You see, we called BoxCart when we were getting ready to list our house for sale before we embarked on our ill-fated move to Pennsylvania in 2006. I wanted to have some modular storage units brought to our property so we could empty our house of all the extra STUFF that was causing our realtor to scold us. Prospective buyers do not like clutter, he insisted.

I did some comparison shopping and chose BoxCart mainly for their competitive pricing.  The  delivery truck arrived on time, and the friendly driver placed the nice, clean units exactly where we wanted them, ensuring they were level and secure. We were easily able to extend our rental time period, and found BoxCart’s customer service to be without equal. But don’t just take my word for it – check out these customer testimonials, too.

While we kept the units on our property, for a few months, we could have had BoxCart transport and keep them at their storage facility in Sterling, VA, and even move them to our new destination.  While we did not expect to need those services, it was nice to know the option was there if we did.

Thus, I had no qualms at all voting for them for the “Best of…” list!

So then, I asked Amy if BoxCart would consider providing a giveaway for a reader contest and she said yes!  How cool is that?

Okay, Washington DC-Area readers, if you happen to be considering a move in the near future, or know someone who is, check this out:

One lucky person can win $150 of free packing supplies if you book a move with BoxCart! 

*Minimum labor charges of $500 to receive free packing supplies
*Move must originate in Washington DC Metro Area (see for DC Metro boundaries)
*Move must be booked by April 30th, 2009

All you have to do is leave me a comment on this post no later than Friday, February 20, 2009 at 8:00 p.m. Eastern time.   I will throw the name of each commenter into a hat, from which I will randomly choose one winner.  But wait – there’s more! If you post a link to this post on your own blog, I’ll throw in one extra chance for you to win. Easy Peasy, Lemon Squeezie! Just leave me a comment here if you do that so I know to check.

And if you’d still like to comment but have no interest in being entered in the drawing, just note that in your comment.

Thanks again, BoxCart! You guys rock.

Mailbag Sunday

Welcome to the first edition of S.I.N.A.F.F. mailbag. Our staff receives so many letters(1) that, regrettably, we can’t respond to them all. We do appreciate your feedback, though!

Last week, we received a letter from Lee Anne(2), of North Carolina, who writes:

I liked your post about the inner perfect Mom, but there was a part of it that rang so true for me that you put in stark relief. What’s up with the immediate reaction when confronted by a person in authority over your kids with a clipboard to think that your kid has done something wrong?!?! I have three typical kids. They’re not perfect, they’re not hellions, they’re just normal (or as normal as my offspring could ever be expected to be) 12 and 9 year olds. So, why do I immediately jump to the worst case scenario conclusion about their behavior? My first thought when I hear that there’s a “situation” in one of their classes with bullying or talking or something like that is “I wonder if my kid was involved…” They’ve never had poor conduct marks, yet I always go there first.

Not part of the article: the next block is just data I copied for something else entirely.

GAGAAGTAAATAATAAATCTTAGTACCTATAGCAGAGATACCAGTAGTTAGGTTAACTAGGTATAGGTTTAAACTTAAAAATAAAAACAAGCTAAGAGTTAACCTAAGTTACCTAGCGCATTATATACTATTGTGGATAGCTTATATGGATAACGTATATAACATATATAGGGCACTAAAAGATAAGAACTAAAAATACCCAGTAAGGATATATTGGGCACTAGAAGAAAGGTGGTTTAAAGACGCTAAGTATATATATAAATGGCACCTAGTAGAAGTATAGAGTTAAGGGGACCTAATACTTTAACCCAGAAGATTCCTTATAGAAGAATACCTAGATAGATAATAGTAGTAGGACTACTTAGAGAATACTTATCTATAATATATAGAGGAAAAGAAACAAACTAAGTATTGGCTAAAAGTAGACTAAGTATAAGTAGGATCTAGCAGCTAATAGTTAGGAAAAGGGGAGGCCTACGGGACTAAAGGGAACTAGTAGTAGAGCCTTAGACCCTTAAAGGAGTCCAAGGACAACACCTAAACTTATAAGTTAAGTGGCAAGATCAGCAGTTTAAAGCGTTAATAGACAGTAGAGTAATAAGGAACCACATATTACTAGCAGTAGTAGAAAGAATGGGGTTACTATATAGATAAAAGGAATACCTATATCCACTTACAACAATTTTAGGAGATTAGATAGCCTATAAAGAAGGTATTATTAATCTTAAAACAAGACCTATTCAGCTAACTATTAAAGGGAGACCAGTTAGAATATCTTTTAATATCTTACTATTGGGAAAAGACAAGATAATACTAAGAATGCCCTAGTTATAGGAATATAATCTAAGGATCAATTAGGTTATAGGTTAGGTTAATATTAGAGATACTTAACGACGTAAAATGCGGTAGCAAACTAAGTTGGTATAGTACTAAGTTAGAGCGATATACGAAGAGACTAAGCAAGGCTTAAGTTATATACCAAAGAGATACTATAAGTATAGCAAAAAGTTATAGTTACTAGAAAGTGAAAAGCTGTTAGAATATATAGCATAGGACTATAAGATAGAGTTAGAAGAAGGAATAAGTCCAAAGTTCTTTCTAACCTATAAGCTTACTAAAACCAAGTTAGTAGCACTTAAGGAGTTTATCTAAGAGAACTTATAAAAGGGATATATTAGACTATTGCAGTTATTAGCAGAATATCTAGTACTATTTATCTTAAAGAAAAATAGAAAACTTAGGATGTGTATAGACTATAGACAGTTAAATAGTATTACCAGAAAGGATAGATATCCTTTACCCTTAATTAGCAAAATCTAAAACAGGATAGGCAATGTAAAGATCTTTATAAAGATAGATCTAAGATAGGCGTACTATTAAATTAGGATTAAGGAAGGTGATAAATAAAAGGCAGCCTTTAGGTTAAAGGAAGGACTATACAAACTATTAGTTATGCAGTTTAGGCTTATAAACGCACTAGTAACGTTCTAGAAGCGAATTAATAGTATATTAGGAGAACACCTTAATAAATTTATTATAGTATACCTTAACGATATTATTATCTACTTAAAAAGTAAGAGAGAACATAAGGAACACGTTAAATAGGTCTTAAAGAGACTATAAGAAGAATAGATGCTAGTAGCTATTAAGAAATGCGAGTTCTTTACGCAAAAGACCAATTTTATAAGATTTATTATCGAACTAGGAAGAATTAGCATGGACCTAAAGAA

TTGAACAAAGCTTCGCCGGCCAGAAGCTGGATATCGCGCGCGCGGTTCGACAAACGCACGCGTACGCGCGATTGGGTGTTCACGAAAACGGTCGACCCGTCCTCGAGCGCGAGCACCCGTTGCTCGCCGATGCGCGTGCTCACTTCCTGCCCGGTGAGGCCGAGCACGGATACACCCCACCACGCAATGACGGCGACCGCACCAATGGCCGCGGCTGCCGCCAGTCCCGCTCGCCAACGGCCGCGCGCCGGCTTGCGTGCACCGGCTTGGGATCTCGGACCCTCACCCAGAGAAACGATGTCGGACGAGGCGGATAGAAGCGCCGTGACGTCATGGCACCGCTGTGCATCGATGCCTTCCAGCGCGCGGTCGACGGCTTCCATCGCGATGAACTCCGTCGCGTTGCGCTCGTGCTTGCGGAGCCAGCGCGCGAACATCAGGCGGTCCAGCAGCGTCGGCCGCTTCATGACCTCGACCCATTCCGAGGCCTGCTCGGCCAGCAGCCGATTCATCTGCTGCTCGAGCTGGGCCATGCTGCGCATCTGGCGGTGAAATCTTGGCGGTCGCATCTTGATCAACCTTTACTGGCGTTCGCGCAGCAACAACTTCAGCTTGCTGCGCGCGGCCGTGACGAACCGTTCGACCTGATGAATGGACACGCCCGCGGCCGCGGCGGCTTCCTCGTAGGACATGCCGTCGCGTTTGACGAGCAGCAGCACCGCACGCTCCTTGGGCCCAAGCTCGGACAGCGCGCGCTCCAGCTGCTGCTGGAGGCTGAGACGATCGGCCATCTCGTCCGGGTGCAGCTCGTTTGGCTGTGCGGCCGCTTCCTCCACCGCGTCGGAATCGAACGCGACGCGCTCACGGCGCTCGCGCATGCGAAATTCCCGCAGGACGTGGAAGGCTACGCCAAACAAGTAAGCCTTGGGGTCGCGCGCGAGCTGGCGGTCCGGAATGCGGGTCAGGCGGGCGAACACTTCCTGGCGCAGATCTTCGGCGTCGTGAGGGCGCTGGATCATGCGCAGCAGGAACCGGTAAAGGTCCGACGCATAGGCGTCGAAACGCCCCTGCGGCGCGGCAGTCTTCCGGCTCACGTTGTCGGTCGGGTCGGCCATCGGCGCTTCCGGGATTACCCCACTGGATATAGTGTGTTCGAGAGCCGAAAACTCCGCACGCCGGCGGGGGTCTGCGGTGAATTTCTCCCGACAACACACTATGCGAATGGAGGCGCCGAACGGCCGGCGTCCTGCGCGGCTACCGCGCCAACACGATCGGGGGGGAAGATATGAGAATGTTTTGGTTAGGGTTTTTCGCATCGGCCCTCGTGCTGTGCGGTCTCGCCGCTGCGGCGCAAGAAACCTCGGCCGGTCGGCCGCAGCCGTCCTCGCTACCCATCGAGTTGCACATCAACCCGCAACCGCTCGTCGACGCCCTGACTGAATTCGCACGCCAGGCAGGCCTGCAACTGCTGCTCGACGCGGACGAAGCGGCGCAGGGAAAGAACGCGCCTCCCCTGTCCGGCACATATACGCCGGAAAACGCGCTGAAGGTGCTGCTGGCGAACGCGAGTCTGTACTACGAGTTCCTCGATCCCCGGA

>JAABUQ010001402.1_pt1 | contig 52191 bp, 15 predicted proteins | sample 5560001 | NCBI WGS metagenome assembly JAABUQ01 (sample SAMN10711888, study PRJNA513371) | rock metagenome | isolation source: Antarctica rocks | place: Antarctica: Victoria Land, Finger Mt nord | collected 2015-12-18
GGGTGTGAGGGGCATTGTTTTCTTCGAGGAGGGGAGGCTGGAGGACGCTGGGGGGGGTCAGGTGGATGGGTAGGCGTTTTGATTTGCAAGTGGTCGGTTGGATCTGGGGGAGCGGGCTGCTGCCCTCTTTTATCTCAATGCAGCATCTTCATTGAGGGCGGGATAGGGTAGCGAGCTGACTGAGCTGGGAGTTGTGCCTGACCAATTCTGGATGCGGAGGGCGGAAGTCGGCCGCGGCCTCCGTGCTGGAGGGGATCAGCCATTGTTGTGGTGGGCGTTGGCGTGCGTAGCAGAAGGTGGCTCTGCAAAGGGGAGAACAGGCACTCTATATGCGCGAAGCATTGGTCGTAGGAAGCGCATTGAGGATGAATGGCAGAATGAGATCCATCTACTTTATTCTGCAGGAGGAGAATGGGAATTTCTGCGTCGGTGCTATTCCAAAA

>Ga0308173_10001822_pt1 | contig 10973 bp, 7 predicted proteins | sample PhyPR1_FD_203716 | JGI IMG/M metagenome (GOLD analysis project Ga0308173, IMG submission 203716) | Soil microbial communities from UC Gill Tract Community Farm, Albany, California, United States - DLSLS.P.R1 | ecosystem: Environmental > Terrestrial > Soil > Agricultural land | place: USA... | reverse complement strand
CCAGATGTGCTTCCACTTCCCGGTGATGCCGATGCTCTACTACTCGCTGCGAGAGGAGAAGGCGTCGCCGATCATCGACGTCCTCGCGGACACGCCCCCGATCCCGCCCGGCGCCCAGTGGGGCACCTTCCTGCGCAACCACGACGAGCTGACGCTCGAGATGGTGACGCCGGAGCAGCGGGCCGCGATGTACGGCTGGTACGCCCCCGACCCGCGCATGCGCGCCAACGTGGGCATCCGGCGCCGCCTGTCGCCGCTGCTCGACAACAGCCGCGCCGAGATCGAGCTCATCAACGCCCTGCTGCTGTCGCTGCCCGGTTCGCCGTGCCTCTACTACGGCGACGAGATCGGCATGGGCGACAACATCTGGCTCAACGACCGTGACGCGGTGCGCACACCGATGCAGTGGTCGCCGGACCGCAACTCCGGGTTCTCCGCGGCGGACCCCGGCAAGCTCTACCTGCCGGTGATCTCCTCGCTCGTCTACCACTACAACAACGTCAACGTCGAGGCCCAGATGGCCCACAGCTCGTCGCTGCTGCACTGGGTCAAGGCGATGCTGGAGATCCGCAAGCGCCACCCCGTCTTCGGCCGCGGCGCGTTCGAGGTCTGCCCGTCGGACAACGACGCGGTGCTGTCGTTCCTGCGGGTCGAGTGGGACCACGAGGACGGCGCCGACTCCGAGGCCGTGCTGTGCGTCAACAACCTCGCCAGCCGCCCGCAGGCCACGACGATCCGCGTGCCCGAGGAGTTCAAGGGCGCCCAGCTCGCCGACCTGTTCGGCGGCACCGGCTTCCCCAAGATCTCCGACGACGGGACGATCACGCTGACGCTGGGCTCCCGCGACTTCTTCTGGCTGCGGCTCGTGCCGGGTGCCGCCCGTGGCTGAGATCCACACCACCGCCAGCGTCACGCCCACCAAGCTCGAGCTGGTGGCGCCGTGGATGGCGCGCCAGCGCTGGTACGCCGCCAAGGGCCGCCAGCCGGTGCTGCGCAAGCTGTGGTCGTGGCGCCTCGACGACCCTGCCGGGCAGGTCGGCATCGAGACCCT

Lee Anne, I know what you mean. I was known by my first name in my high school principal’s office, but not because I was a frequent flyer for bad reasons. It was mostly because my mom was president of the school board. Of course, this being a Small School in a Small Town, they knew everyone’s first name. And last name. And who your siblings were, and pretty much your entire genealology. But seriously, I didn’t get into trouble. I was a do-gooder. A rule-follower. A pleaser.

So naturally, the first time I got called to my son’s elementary school principal’s office to “discuss” a “situation” in which he had been “involved”, I was beyond mortified. How could my kid be involved in an “issue” at school? Even still, whenever I see the school’s phone number on my caller ID, that’s where I go first. Oh no, what did he do now. Followed by, I guess he wasn’t faking when he said his belly hurt this morning. Followed by, did he forget his trumpet / lunch / homework / gym clothes again?

But the aforementioned “incident” wasn’t such a big deal, really. The principal handled it expertly, my son learned his lesson, and off we went. And that’s Lee Anne’s point – that most of us have pretty good kids, who behave within the range of what most would consider normal. It’s not the end of the world if you get called to the office, because it’s a learning experience for your kid. (Bonus: blog fodder!) And, chances are, when they call you from school, most times you should just go straight exasperation because it’s “what did he forget” rather than “what did he do.”

So then, why indeed, Lee Anne asks, do we go first to the worst case scenario?

I don’t have an answer to that. (Were you expecting one?) But maybe my scores of readers do. Feel free to chime in.

(1) Well, not that many. But keep writing!
(2) Not not her real name.